Type this code inside this model.config file. You can see this file contains fields for the name of the robot, the version, the author (that’s you), your email address, and a description of the robot.

Save the file, and then close it.

### Create Model.sdf

Now, let’s create an SDF (Simulation Description Format) file. This file will contain the tags that are needed to create an instance of the basic_mobile_bot model. We want to build it so that it is as close to the URDF robot representation as possible. Our robot has three wheels: two wheels in the back and a caster wheel in the front.

The official tutorial for creating an SDF file is here (other good tutorials are here and here), but let’s do this together below. I put a lot of comments in the SDF file so that you can see what is going on. Don’t be intimidated by how the file looks. Just go through it slowly, one line at a time, section by section. There is no hurry.

Type the following command:

`gedit model.sdf`

Here is my sdf file. You can copy and paste those lines inside your sdf file.

You’ll notice there are some slight differences between the URDF and the SDF file formats.

You can see in the SDF file that we use an IMU sensor plugin to simulate IMU data. And, instead of using wheel encoders to calculate odometry from the motion of the wheels, we use Gazebo’s differential drive plugin and the joint state publisher plugin

The differential drive plugin will subscribe to velocity commands over the /cmd_vel topic and will publish odometry information to the /wheel/odometry topic.

Remember, a differential drive robot is a mobile robot whose motion is based on two separately driven wheels that are on either side of the robot’s body.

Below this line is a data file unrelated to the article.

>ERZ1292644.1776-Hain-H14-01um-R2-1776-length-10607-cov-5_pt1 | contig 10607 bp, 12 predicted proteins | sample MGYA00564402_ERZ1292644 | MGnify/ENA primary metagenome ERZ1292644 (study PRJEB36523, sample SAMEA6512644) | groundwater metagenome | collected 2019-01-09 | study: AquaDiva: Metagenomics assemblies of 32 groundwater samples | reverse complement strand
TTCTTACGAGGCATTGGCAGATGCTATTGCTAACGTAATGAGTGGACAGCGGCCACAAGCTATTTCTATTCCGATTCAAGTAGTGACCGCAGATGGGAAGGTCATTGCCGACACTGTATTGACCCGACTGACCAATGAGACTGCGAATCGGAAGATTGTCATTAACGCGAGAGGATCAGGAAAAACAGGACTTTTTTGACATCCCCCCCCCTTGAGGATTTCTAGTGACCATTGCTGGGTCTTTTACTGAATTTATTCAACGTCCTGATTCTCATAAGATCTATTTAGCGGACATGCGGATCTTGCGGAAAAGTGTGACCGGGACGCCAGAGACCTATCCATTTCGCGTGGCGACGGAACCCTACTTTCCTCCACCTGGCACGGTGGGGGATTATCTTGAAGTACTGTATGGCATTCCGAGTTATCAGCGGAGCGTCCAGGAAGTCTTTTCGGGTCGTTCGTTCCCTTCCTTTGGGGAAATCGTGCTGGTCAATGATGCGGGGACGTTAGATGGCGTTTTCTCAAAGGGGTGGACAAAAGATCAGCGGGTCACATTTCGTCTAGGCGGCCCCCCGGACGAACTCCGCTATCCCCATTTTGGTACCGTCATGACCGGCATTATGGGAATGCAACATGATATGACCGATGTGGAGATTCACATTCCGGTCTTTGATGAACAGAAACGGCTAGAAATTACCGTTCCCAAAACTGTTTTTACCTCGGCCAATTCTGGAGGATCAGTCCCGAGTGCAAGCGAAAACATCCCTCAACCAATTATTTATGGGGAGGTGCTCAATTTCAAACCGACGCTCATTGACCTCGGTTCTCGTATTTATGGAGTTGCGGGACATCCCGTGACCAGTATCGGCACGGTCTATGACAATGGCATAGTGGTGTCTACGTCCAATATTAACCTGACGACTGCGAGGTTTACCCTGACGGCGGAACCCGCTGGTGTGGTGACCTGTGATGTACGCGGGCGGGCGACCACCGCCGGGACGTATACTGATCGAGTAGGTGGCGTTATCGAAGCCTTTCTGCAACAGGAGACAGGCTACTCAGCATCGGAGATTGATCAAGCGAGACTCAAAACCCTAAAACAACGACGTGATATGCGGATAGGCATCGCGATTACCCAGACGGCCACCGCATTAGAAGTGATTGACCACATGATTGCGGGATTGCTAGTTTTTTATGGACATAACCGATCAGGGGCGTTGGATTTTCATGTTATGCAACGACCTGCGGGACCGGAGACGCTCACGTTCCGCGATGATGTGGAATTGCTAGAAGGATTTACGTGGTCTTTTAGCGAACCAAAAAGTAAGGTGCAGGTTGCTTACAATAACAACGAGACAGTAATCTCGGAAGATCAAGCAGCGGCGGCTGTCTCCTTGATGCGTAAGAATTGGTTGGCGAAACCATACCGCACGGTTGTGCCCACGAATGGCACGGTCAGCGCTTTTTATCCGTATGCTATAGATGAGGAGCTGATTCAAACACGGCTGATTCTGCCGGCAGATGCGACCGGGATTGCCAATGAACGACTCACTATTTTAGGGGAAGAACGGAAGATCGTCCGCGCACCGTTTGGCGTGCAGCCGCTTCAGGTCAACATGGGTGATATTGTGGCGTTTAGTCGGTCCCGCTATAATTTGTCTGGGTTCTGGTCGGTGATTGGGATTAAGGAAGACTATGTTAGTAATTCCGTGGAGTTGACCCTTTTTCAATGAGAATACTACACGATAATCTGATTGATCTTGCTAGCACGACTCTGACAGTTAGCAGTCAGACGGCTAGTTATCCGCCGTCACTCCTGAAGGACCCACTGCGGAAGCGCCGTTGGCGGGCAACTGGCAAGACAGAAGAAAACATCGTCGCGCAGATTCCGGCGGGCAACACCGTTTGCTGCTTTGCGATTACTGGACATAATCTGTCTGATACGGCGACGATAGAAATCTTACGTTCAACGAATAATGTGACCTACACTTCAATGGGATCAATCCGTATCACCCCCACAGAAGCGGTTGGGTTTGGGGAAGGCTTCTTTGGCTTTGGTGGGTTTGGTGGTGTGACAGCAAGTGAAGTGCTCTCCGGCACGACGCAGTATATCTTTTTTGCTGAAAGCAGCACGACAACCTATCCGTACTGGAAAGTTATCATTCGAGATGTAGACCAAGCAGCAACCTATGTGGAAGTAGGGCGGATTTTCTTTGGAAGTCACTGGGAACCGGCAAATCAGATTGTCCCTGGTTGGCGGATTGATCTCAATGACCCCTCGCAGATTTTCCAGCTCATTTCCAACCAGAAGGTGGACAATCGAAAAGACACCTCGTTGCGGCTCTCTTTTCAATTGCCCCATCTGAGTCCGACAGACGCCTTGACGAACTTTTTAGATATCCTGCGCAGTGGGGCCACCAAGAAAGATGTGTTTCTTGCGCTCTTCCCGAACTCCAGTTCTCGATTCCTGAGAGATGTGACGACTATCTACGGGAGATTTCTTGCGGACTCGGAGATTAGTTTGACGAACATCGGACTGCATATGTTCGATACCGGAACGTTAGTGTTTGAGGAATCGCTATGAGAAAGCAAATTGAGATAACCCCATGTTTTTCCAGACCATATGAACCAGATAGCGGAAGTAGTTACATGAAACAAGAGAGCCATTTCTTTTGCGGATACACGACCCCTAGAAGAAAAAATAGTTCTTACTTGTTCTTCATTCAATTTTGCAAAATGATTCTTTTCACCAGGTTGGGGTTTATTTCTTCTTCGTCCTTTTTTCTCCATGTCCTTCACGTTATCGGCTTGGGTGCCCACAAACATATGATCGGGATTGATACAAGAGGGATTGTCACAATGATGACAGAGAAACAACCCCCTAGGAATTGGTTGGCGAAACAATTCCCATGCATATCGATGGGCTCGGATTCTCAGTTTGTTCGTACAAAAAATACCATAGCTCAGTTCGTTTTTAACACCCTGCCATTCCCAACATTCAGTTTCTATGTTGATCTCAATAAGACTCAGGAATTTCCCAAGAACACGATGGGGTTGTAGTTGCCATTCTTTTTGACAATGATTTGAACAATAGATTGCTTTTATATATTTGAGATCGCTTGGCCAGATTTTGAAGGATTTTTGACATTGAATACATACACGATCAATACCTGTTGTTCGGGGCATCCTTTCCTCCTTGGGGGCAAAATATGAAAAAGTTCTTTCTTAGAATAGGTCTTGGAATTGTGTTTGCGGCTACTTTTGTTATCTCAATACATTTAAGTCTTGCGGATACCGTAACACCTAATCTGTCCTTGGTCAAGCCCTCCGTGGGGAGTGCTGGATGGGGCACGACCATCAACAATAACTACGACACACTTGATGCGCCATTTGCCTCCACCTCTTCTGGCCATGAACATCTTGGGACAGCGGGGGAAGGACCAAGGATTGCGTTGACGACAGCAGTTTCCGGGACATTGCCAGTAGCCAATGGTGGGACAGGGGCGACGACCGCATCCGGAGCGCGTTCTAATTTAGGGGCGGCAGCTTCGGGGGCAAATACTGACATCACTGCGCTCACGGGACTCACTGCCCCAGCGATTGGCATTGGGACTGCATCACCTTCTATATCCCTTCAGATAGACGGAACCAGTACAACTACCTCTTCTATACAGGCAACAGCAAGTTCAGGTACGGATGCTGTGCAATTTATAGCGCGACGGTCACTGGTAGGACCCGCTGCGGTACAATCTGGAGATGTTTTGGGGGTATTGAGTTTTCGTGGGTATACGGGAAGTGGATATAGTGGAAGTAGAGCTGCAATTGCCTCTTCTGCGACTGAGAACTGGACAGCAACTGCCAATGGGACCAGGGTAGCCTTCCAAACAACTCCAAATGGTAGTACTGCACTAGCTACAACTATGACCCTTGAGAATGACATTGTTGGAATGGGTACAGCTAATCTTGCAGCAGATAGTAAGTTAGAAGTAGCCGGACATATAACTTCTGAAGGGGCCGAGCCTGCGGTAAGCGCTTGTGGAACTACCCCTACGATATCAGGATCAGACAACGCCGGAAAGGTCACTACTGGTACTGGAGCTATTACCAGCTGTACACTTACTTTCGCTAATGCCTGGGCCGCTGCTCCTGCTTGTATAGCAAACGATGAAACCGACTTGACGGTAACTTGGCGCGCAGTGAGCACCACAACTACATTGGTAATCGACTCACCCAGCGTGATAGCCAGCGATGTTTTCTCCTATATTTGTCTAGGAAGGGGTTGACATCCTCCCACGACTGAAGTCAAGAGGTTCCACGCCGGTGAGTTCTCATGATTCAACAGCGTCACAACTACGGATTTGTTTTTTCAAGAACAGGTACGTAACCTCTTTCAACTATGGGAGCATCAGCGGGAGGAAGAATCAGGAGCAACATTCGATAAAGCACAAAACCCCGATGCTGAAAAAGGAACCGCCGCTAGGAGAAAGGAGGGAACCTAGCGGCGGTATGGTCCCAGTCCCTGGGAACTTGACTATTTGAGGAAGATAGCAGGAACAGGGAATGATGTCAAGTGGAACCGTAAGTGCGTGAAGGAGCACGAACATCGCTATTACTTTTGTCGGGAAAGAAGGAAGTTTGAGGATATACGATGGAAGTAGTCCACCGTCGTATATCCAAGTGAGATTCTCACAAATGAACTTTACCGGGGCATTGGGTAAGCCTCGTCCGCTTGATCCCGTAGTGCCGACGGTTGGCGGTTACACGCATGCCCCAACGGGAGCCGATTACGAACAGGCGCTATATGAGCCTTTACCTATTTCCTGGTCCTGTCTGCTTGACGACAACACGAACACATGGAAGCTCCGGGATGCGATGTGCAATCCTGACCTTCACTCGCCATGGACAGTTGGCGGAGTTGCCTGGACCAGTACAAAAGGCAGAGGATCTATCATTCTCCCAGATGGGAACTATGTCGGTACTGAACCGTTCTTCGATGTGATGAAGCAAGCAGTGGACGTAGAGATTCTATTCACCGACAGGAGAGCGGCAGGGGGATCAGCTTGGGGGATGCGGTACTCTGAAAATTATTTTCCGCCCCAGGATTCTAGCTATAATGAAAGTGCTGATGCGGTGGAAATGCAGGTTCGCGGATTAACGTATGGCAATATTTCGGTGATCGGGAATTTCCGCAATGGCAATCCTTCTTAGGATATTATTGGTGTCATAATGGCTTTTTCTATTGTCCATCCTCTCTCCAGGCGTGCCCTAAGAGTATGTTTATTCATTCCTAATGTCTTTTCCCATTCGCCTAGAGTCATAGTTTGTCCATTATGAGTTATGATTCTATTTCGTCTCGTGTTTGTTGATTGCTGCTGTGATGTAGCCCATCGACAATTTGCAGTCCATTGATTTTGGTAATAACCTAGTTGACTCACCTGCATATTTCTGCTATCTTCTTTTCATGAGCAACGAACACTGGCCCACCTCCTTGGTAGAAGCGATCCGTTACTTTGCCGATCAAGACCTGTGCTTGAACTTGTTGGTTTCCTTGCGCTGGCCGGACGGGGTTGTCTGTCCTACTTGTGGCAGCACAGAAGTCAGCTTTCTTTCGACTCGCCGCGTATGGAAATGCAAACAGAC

The joint state publisher plugin will publish the angles of the drive wheel joints, which are continuously changing once the robot starts moving.

In a real robotics project, to calculate the odometry system, we would use an IMU sensor, and we would use wheel encoders. In this real-world project for example, I used wheel encoder data to generate an odometry message.

Now let’s have our robot look more realistic by adding a mesh to the base of the robot.

Open the file explorer by clicking on the Files icon on the left side of your terminal.

Copy the meshes folder.

Paste the meshes folder inside the ~/dev_ws/src/basic_mobile_robot/models/basic_mobile_bot_description folder.

### Add the Path of the Model to the Bashrc File

Now we need to add the file path of the model to the bashrc file.

Open a terminal window, and type:

`gedit ~/.bashrc`

Add the following line to the bottom of the bashrc file:

```export GAZEBO_MODEL_PATH=\$GAZEBO_MODEL_PATH:/home/focalfossa/dev_ws/src/basic_mobile_robot/models/
```

The name of my Linux environment is focalfossa. Your environment may or may not have a different name.

Save the file and close it.

Now let’s run Gazebo so that we can see our model. Open a new terminal window, and type the following command:

`gazebo`

On the left-hand side, click the “Insert” tab.

On the left panel, find your robot.

You should see your robot in the empty Gazebo environment. You can place it wherever you want by clicking inside the environment.

To test the robot, open the rqt_steering program. In a new terminal window, type the following command:

`rqt_robot_steering`

A GUI will pop up.

Change the topic on the GUI to /cmd_vel.

Move the sliders to move the robot forward/backward/right/left.

To see a list of ros topics, you can open a new terminal window, and type:

`ros2 topic list`

You can see that our IMU data, wheel odometry data, and GPS data are all being published by the robot.

To see the wheel odometry data for example, you can type:

`ros2 topic echo /wheel/odometry`

You will see the current position and orientation of the robot relative to its starting point.

When you’re done, go back to the terminal windows, and type CTRL + C in all of them to close Gazebo and the steering program.

## Create an SDF File for the World

Just like an SDF file can be used to define what a robot looks like, we can use an SDF file to define what the robot’s environment should look like. We want to make our robot’s environment look as realistic as possible.

This tutorial here shows you how to create your own Gazebo virtual world by dragging and dropping items into an empty world. We will walk through the process below.